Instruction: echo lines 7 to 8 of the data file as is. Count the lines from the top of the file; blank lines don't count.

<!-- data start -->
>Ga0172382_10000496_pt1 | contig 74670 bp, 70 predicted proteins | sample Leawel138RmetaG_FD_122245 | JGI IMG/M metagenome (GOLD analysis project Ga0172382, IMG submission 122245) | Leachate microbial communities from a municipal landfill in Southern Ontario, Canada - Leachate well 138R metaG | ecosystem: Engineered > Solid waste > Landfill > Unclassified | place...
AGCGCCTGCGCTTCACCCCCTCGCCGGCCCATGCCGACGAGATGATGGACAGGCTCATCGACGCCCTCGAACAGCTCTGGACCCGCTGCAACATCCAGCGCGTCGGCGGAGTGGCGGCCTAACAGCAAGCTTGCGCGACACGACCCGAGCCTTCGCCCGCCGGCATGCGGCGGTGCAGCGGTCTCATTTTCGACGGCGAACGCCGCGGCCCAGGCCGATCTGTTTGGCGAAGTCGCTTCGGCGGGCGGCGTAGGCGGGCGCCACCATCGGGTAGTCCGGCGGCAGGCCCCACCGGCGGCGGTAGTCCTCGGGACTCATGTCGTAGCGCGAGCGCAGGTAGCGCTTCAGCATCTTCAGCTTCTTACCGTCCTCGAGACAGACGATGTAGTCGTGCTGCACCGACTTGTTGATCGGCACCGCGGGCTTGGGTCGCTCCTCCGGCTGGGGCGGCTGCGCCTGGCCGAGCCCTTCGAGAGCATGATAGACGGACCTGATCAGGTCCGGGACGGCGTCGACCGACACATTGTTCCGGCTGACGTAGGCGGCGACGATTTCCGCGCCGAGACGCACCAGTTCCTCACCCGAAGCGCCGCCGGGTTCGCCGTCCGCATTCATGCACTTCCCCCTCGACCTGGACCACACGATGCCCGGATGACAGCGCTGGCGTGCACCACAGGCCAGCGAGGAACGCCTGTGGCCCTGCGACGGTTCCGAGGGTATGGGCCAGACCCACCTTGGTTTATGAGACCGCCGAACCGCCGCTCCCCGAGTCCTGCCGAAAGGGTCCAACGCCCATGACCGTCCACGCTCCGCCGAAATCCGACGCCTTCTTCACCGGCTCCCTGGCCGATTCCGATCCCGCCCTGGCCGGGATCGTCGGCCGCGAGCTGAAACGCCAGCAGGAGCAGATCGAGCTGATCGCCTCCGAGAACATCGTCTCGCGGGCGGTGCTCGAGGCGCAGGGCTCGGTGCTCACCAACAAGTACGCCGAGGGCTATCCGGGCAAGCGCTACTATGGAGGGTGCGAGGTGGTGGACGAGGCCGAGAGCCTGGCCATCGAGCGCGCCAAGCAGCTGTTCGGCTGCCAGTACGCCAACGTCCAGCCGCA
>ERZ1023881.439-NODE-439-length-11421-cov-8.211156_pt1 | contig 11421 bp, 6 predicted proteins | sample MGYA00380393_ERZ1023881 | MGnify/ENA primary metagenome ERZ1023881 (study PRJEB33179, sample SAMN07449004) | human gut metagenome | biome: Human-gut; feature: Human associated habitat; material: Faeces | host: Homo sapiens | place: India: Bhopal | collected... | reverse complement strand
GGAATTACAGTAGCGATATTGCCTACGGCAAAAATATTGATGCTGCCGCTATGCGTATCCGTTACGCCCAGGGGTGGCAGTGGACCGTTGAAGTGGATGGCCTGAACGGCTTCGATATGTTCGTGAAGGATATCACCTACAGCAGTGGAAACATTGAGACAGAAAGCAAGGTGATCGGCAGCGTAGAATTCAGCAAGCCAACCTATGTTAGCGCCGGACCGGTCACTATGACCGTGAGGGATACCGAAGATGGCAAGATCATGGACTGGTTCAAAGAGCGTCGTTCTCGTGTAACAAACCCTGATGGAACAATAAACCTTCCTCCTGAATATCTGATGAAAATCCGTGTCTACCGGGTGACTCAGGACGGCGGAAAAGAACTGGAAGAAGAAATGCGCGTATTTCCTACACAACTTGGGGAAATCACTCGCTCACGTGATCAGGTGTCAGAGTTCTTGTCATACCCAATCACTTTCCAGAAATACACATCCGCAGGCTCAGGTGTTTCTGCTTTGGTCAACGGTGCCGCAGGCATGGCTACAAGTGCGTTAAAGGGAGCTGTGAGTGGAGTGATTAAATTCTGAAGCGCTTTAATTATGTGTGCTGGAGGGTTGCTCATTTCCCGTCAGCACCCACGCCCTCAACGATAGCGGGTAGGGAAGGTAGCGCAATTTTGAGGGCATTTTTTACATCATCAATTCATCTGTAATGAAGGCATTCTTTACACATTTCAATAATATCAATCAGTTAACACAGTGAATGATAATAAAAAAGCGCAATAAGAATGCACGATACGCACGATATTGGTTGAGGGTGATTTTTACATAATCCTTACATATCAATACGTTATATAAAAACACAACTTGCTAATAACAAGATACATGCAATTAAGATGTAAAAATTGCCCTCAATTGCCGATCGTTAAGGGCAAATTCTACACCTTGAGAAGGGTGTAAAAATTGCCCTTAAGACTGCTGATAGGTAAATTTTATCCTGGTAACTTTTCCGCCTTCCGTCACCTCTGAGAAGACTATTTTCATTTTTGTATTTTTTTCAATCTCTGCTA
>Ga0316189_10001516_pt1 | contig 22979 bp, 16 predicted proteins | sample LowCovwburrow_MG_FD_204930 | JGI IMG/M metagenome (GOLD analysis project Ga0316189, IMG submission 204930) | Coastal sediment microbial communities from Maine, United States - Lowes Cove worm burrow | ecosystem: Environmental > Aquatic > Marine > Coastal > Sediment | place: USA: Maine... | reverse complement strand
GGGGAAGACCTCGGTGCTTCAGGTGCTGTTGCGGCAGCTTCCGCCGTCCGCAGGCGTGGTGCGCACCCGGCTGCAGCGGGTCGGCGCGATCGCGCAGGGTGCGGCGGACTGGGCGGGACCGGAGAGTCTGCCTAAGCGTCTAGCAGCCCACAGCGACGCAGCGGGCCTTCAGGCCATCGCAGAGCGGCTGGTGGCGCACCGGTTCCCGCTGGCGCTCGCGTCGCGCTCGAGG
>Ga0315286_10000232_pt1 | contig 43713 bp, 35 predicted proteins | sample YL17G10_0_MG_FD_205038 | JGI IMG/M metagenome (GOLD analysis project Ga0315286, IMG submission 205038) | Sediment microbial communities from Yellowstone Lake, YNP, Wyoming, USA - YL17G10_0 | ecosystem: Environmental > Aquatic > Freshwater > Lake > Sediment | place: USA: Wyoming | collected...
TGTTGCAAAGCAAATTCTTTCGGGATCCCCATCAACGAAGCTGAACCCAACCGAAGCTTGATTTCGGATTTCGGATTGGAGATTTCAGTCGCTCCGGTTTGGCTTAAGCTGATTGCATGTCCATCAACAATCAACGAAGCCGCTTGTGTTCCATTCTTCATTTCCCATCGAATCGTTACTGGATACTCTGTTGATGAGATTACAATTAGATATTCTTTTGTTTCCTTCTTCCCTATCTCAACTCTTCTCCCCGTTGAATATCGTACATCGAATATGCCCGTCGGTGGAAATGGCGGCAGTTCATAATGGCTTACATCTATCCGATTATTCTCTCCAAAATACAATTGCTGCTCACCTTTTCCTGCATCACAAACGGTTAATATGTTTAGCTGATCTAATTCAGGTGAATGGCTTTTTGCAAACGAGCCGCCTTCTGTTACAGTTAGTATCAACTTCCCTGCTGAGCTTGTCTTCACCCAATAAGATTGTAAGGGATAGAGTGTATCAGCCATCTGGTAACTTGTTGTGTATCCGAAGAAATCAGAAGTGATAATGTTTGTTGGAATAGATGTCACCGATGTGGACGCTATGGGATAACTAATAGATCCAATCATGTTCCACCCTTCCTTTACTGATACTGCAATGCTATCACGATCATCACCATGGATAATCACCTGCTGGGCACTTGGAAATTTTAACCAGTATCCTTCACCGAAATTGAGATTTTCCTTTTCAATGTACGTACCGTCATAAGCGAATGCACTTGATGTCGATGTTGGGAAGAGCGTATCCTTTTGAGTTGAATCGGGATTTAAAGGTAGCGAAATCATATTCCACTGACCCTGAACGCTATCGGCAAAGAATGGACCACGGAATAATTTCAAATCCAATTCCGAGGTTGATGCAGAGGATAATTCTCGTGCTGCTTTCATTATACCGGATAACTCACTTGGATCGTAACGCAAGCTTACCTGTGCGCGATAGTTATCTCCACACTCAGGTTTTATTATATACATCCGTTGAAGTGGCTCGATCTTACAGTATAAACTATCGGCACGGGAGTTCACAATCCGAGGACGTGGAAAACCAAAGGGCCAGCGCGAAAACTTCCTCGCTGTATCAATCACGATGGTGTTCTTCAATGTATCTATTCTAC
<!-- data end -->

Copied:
>Ga0315286_10000232_pt1 | contig 43713 bp, 35 predicted proteins | sample YL17G10_0_MG_FD_205038 | JGI IMG/M metagenome (GOLD analysis project Ga0315286, IMG submission 205038) | Sediment microbial communities from Yellowstone Lake, YNP, Wyoming, USA - YL17G10_0 | ecosystem: Environmental > Aquatic > Freshwater > Lake > Sediment | place: USA: Wyoming | collected...
TGTTGCAAAGCAAATTCTTTCGGGATCCCCATCAACGAAGCTGAACCCAACCGAAGCTTGATTTCGGATTTCGGATTGGAGATTTCAGTCGCTCCGGTTTGGCTTAAGCTGATTGCATGTCCATCAACAATCAACGAAGCCGCTTGTGTTCCATTCTTCATTTCCCATCGAATCGTTACTGGATACTCTGTTGATGAGATTACAATTAGATATTCTTTTGTTTCCTTCTTCCCTATCTCAACTCTTCTCCCCGTTGAATATCGTACATCGAATATGCCCGTCGGTGGAAATGGCGGCAGTTCATAATGGCTTACATCTATCCGATTATTCTCTCCAAAATACAATTGCTGCTCACCTTTTCCTGCATCACAAACGGTTAATATGTTTAGCTGATCTAATTCAGGTGAATGGCTTTTTGCAAACGAGCCGCCTTCTGTTACAGTTAGTATCAACTTCCCTGCTGAGCTTGTCTTCACCCAATAAGATTGTAAGGGATAGAGTGTATCAGCCATCTGGTAACTTGTTGTGTATCCGAAGAAATCAGAAGTGATAATGTTTGTTGGAATAGATGTCACCGATGTGGACGCTATGGGATAACTAATAGATCCAATCATGTTCCACCCTTCCTTTACTGATACTGCAATGCTATCACGATCATCACCATGGATAATCACCTGCTGGGCACTTGGAAATTTTAACCAGTATCCTTCACCGAAATTGAGATTTTCCTTTTCAATGTACGTACCGTCATAAGCGAATGCACTTGATGTCGATGTTGGGAAGAGCGTATCCTTTTGAGTTGAATCGGGATTTAAAGGTAGCGAAATCATATTCCACTGACCCTGAACGCTATCGGCAAAGAATGGACCACGGAATAATTTCAAATCCAATTCCGAGGTTGATGCAGAGGATAATTCTCGTGCTGCTTTCATTATACCGGATAACTCACTTGGATCGTAACGCAAGCTTACCTGTGCGCGATAGTTATCTCCACACTCAGGTTTTATTATATACATCCGTTGAAGTGGCTCGATCTTACAGTATAAACTATCGGCACGGGAGTTCACAATCCGAGGACGTGGAAAACCAAAGGGCCAGCGCGAAAACTTCCTCGCTGTATCAATCACGATGGTGTTCTTCAATGTATCTATTCTAC